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First: I finished Moby-dick; it now stands up there with The Great Gatsby - my favorite novels (those are the only two in the worship-worthy category of 'absolute favorites). It's good. If you've not read it, read it. That's all I have to say about that.

I also finished Tracks. It was interesting, but not something I would necessarily recommend to a friend. The next novel we read in History of the Novel in English was Watchmen, the famous graphic novel. It was amazing. Especially exciting was the discussion regarding Veidt's decision at the end, which I will talk about in the body of this post.

Mountains Beyond Mountains was simply inspiring. I'd recommend it to anybody who feels a need to do something big in the world. It is an autobiography of Dr. Paul Farmer, a passionate advocate for the poor. Cry, the Beloved Country was not quite monumental as I expected, but it was still good. It highlights the plight that South Africa experienced leading up to and during Apartheid. The book makes me want to read more about this time period, a non-fiction book, perhaps.

Okay, now for the post proper:

After reading Watchmen, my Novel class discussed the morality of one of the major characters near the end of the book. I won't ruin it for you, but the idea is that by killing a rather large amount of people, the earth can be saved from nuclear destruction. Some argued that doing so is wrong, since it is only delaying the inevitable.

"What do you mean, 'delaying the inevitable'?" Said I.

"We are sinful. War will always exist," was the general consensus.

This is, of course, a very simplified account of the discussion. I've had this same argument with another classmate last semester. The idea is that nations will always dispatch troops or weapons to other nations in order to kill that nation's citizens: bloody war. Bloody war will always exist because people are inherently sinful, goes the argument.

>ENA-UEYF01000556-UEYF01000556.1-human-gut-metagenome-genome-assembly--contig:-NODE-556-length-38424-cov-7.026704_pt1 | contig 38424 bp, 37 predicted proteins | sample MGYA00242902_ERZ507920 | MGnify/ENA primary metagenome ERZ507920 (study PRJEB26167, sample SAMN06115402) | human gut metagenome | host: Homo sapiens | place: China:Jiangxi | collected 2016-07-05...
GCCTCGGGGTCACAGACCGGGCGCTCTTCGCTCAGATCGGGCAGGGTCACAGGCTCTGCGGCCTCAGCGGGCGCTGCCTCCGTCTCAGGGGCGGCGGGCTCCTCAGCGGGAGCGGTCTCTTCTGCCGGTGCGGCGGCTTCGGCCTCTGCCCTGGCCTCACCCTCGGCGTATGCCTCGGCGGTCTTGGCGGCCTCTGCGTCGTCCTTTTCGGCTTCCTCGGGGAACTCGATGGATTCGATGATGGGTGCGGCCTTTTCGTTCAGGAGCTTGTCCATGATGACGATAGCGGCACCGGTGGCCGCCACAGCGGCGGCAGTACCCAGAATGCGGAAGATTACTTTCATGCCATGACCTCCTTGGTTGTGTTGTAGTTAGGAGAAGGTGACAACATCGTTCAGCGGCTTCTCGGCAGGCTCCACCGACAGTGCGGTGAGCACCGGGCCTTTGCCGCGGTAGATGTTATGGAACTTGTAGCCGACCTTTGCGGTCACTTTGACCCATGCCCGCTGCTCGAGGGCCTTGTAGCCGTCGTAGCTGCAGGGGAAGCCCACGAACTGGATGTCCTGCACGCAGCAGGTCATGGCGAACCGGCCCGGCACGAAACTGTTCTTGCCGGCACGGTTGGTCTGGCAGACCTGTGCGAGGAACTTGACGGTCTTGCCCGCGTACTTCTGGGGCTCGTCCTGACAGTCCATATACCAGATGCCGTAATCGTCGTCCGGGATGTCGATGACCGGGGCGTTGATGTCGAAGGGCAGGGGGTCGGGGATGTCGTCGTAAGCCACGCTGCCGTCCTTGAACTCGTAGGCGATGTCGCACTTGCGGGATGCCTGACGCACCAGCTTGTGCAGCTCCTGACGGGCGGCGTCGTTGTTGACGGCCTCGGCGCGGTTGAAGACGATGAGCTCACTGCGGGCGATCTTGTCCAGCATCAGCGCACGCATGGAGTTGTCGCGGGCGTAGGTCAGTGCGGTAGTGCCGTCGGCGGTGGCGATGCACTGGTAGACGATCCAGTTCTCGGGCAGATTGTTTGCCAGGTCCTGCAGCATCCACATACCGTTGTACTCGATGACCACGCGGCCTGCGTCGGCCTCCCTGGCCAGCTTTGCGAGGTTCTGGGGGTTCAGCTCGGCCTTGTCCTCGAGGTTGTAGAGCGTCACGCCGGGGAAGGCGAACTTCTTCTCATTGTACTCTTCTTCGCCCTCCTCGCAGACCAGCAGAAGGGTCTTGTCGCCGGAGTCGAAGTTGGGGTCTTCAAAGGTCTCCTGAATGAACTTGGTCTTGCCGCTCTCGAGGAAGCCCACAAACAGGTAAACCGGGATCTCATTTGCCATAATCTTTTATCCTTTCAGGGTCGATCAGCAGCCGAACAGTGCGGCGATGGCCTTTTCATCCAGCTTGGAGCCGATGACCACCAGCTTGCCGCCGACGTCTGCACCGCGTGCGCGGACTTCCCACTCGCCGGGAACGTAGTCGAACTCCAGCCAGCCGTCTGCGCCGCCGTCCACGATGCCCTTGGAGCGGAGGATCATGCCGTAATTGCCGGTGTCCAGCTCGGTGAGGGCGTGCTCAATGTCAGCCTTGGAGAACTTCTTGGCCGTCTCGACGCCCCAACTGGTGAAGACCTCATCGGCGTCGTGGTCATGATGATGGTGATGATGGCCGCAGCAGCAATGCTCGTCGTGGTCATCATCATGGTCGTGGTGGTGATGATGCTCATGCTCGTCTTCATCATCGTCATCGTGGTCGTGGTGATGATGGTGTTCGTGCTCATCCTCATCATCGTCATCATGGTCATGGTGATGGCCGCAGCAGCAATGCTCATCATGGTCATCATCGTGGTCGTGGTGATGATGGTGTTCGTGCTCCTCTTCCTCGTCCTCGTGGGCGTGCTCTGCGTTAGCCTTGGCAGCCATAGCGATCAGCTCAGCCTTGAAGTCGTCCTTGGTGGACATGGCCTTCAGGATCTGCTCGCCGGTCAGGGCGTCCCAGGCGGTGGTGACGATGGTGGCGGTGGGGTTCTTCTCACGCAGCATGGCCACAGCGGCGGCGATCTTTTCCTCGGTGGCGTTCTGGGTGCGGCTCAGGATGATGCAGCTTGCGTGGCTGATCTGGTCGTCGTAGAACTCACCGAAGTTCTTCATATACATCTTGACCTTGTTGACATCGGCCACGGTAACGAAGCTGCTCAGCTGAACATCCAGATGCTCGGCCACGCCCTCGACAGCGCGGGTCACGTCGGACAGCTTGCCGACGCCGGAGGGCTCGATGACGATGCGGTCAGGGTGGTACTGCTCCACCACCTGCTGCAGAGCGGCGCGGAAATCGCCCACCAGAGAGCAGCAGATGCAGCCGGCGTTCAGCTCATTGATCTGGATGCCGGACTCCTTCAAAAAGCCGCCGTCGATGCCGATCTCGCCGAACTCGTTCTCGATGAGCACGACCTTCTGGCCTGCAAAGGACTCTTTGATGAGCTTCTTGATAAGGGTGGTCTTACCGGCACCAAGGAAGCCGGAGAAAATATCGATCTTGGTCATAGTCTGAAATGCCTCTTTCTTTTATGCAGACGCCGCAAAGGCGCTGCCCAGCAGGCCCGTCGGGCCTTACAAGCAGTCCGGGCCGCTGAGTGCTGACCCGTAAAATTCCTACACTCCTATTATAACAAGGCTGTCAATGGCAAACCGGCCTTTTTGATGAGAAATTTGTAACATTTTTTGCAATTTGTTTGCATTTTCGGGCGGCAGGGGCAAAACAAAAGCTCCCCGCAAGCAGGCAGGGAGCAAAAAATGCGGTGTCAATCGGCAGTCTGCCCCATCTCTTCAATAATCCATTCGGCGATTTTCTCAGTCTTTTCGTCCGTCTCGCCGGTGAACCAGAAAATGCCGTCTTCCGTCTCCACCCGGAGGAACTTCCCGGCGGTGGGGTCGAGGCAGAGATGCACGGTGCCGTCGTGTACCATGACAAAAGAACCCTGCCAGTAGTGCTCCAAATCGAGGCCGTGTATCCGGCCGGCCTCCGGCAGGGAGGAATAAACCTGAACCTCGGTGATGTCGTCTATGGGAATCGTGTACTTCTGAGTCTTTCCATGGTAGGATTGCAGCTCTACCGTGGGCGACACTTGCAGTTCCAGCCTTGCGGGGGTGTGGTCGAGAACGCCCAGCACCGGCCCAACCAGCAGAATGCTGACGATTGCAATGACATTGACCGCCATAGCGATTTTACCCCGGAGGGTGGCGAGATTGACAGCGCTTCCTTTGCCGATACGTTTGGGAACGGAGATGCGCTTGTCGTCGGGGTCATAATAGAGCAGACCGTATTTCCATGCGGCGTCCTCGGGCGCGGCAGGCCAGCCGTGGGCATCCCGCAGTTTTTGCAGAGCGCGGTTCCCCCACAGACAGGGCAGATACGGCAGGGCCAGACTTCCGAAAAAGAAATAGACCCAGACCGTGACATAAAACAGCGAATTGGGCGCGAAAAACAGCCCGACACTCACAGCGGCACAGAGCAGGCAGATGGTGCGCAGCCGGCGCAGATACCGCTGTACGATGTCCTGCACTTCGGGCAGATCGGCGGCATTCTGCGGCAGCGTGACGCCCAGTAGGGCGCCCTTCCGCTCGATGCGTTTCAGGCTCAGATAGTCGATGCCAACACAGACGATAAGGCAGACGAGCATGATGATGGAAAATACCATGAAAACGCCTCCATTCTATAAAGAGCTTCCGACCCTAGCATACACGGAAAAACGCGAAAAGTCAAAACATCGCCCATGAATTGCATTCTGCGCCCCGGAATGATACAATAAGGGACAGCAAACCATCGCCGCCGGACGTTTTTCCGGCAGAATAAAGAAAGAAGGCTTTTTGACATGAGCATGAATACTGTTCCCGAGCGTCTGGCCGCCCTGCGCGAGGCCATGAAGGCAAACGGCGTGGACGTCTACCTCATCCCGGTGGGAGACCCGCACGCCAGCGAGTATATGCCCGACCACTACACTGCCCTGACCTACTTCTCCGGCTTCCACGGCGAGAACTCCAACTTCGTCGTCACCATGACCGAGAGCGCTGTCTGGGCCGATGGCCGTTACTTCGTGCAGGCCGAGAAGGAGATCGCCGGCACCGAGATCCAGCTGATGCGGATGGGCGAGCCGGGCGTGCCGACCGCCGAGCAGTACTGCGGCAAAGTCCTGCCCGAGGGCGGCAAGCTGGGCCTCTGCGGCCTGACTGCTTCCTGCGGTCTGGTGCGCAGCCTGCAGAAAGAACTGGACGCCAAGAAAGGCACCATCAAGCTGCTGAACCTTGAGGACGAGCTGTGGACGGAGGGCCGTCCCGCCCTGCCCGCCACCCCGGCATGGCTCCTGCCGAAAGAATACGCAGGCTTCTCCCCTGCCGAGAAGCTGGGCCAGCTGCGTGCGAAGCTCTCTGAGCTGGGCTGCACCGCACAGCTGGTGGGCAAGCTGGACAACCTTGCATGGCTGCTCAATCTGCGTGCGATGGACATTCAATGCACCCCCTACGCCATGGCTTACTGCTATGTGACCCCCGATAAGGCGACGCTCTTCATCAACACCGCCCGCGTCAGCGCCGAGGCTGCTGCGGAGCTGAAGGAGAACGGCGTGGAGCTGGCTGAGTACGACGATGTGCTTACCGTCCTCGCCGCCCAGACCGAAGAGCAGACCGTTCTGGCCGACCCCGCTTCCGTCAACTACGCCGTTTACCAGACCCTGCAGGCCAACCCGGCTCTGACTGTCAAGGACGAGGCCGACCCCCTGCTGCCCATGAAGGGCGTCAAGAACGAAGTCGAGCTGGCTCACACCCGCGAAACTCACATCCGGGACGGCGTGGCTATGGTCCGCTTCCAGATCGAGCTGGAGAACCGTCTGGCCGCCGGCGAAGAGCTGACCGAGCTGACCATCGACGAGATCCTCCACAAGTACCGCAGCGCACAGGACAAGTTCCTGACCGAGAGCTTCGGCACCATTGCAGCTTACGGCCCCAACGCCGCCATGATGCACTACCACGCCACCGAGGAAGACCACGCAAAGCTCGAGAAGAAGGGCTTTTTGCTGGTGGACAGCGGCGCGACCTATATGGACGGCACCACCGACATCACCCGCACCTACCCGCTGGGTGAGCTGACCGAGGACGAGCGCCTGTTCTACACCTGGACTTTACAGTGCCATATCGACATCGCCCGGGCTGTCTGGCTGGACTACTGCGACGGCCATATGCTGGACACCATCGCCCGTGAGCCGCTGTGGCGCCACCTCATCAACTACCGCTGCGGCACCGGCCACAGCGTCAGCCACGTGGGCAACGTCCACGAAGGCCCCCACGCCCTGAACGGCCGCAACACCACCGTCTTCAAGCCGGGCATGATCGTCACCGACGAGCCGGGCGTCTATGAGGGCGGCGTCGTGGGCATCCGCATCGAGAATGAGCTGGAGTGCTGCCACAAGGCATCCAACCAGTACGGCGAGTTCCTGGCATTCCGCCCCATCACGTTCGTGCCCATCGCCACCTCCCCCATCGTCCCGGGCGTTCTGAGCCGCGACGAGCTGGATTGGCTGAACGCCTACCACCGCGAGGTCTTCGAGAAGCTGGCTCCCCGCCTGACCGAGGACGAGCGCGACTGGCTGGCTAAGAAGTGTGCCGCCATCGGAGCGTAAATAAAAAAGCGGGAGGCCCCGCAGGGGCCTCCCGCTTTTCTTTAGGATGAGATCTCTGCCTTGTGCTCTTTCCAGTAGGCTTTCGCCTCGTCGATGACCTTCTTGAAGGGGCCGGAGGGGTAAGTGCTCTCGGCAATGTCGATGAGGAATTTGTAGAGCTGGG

These same people would say that I personally am inherently sinful. Does that mean that inevitably, I will grow up to be a serial killer? Why does humanity's sinfulness automatically lead to bloody war? That's completely irrational.

Sure. Conflict of some sort will always exist. Does this have to be as barbaric as taking people's lives via guns, bombs, or whatever else we can muster up as weapons? Can conflicts never be solved by diplomacy? Or even trade sanctions? Can we never reach a point of perfect interdependency, where it would be against everybody's interests to engage in war? I think we can. I believe in human progress. Maybe peace is a luxury item. Maybe we must first solve the problem of poverty and illness first. Probably so. But those are achievable, aren't they? Or are these same students going to argue that, since we are sinful, poverty and unnecessary death (i.e. death by preventable diseases, lack of clean water, etc.) will always exist?

Absurd! If that's an official teaching of Christianity, count me out.

We can make progress on the problem of poverty, and we can make progress on international relations. Bloody war is not a necessary evil. It can be avoided, either by interdependency and/or by fixing the problem that lies at the root of wars.

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